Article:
Pictured are Professor Don Barry with the SOC 2008 recipients Katie Ryan and Colette Sexton and Professor Pat O'Connor who established the bursaries.
Professor Don Barry, President of the University of Limerick, presented Bursaries (valued at €1,500 each) to two First Year students on the Degree in History, Politics, Sociology and Social Studies on the basis of their Leaving Certificate points. The recipients are Katie Ryan, The Square, Kilrush, Co Clare, and a past pupil of St Michael's Community College Kilmihill Co Clare; and Colette Sexton, Doonogan, Mullagh, Ennis, Co Clare, and a past pupil of St Joseph's Secondary School, Spanish Point, Co Clare. The awards - the SOCs -were created by Professor Pat O Connor, Dean of the Faculty of Arts, Humanities and Social Science at UL, in 1997 in memory of her mother and to celebrate her appointment as the first woman at full Professorial level in the University of Limerick.
Speaking at the presentation, Pat O'Connor said that it was a pleasure to recognise that there were now five women at full Professorial level, constituting 14% of those at that level in the University of Limerick (the national average being 10 %). "It is obvious that there is still a very great distance to go before we reach a situation where men and women were equally involved in the creation and dissemination of knowledge," said Professor O'Connor.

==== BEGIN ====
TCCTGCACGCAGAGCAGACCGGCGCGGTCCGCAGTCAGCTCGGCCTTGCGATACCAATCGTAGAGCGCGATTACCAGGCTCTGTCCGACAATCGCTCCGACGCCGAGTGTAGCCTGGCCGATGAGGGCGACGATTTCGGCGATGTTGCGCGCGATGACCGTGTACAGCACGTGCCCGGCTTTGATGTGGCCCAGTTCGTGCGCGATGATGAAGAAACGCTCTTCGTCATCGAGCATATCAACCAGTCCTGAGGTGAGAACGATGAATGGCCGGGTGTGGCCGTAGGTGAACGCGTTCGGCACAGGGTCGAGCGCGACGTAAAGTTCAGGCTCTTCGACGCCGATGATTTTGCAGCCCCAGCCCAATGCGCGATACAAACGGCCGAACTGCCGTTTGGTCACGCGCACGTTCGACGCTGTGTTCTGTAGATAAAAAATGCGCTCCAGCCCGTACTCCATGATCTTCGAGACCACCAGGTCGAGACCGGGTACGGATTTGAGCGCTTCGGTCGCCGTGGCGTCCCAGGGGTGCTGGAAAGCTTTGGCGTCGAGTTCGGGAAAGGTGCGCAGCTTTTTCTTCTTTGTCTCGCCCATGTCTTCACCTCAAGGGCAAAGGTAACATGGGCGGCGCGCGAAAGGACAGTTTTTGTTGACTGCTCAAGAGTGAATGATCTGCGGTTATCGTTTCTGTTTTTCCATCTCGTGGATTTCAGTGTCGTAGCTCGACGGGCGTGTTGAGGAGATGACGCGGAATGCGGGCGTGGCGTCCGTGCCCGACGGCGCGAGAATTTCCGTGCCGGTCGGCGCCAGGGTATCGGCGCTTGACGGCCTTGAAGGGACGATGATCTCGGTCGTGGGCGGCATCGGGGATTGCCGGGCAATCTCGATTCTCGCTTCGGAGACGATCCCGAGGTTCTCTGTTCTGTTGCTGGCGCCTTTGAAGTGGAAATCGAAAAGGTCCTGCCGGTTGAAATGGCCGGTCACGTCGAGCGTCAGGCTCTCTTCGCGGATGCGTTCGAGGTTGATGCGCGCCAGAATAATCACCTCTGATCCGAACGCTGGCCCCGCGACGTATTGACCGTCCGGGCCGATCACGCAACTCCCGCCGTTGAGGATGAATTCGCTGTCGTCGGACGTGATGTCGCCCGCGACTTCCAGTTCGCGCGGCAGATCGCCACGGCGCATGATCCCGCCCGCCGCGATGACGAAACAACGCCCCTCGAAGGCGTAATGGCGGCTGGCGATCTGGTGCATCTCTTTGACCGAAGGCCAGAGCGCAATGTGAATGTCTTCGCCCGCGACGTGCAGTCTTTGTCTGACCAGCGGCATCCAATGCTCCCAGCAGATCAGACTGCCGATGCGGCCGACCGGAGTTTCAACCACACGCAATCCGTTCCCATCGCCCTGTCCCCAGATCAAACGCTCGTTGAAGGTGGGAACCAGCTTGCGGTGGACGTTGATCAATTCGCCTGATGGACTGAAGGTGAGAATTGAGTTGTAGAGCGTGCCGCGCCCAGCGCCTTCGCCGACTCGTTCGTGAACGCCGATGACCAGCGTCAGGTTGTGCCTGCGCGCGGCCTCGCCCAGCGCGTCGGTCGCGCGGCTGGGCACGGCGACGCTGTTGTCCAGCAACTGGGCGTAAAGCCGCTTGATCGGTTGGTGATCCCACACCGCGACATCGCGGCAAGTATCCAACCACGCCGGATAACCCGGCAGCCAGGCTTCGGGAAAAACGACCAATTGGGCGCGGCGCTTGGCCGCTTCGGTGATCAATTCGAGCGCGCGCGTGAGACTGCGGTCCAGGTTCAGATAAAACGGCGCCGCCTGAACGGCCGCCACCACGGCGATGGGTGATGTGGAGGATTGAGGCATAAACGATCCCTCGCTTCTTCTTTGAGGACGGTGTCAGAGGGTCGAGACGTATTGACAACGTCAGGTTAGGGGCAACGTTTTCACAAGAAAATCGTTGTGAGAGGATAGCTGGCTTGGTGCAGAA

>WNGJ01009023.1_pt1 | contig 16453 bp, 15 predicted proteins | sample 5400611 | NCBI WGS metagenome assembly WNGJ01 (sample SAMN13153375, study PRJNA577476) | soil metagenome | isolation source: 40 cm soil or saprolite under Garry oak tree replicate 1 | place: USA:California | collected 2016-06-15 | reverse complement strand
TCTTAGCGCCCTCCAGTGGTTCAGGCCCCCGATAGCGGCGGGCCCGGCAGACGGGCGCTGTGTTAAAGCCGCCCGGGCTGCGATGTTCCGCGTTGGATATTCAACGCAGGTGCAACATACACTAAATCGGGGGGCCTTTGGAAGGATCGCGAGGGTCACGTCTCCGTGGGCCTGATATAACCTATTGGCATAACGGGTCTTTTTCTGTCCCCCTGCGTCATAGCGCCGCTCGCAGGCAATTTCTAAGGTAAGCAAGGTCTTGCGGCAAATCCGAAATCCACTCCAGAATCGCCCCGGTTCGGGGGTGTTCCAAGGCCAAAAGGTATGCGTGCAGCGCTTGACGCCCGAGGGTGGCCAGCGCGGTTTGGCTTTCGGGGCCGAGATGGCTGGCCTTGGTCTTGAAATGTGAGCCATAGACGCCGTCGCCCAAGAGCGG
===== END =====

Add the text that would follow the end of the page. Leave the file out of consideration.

A Professor of Sociology and Social Policy, and Dean of the Faculty of Arts, Humanities and Social Sciences, Pat O' Connor said that these young women, as students of the Social Sciences, were uniquely placed to understand the changing nature of our society. As a woman, and as a frequent beneficiary of bursaries herself, Pat O'Connor said that she was delighted to applaud the academic excellence of these young women. The initials SOC were those of her late mother, Sheila O'Connor, a graduate of University College Cork at the time the Marriage Bar was introduced in the 1930s. Professor O'Connor said that she looked forward to a day when the loss to society, consequent on the perpetuation of a University system that remained hierarchically and numerically male dominated, would be recognised.
"It is inconceivable that the imbalances between men and women as creators of knowledge could continue - all the more so because women now make up half of the undergraduates and postgraduates nationally. However, in the event that these trends do continue, I have asked the two young SOC bursary recipients, to remember this day, thirty years on, and to try to find some way of encouraging a new generation of young women, and so on and on until these patterns changed," concluded Professor O'Connor.